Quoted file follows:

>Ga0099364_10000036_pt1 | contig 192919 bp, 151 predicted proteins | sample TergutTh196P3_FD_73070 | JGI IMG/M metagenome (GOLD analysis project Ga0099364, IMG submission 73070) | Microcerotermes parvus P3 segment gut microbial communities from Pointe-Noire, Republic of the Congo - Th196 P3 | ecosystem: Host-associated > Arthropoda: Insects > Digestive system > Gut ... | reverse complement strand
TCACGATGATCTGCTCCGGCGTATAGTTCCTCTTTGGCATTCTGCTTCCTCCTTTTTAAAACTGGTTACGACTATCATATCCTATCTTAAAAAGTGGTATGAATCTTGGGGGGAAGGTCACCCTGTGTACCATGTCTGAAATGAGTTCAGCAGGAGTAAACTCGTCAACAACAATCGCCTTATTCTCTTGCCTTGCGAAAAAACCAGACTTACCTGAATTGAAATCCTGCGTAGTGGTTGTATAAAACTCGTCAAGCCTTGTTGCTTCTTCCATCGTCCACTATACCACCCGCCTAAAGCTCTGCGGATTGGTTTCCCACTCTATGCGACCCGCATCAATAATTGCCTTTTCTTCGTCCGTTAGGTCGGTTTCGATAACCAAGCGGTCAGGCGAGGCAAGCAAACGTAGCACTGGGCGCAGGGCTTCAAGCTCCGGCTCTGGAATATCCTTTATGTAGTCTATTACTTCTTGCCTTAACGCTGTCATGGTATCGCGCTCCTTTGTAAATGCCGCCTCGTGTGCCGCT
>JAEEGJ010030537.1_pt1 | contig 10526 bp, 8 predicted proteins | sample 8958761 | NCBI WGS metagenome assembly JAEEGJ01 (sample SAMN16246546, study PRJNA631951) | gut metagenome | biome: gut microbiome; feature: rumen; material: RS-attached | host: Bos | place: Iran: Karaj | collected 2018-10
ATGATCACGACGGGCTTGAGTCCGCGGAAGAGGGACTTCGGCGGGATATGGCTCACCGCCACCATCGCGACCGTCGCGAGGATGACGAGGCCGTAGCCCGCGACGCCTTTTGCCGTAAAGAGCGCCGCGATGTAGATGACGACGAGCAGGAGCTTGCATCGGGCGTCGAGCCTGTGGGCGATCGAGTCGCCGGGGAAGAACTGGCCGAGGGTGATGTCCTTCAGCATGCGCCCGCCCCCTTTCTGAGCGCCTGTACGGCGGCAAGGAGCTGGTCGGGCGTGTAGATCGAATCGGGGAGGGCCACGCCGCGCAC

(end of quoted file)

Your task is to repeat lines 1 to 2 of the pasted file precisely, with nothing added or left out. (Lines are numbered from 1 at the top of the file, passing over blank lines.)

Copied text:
>Ga0099364_10000036_pt1 | contig 192919 bp, 151 predicted proteins | sample TergutTh196P3_FD_73070 | JGI IMG/M metagenome (GOLD analysis project Ga0099364, IMG submission 73070) | Microcerotermes parvus P3 segment gut microbial communities from Pointe-Noire, Republic of the Congo - Th196 P3 | ecosystem: Host-associated > Arthropoda: Insects > Digestive system > Gut ... | reverse complement strand
TCACGATGATCTGCTCCGGCGTATAGTTCCTCTTTGGCATTCTGCTTCCTCCTTTTTAAAACTGGTTACGACTATCATATCCTATCTTAAAAAGTGGTATGAATCTTGGGGGGAAGGTCACCCTGTGTACCATGTCTGAAATGAGTTCAGCAGGAGTAAACTCGTCAACAACAATCGCCTTATTCTCTTGCCTTGCGAAAAAACCAGACTTACCTGAATTGAAATCCTGCGTAGTGGTTGTATAAAACTCGTCAAGCCTTGTTGCTTCTTCCATCGTCCACTATACCACCCGCCTAAAGCTCTGCGGATTGGTTTCCCACTCTATGCGACCCGCATCAATAATTGCCTTTTCTTCGTCCGTTAGGTCGGTTTCGATAACCAAGCGGTCAGGCGAGGCAAGCAAACGTAGCACTGGGCGCAGGGCTTCAAGCTCCGGCTCTGGAATATCCTTTATGTAGTCTATTACTTCTTGCCTTAACGCTGTCATGGTATCGCGCTCCTTTGTAAATGCCGCCTCGTGTGCCGCT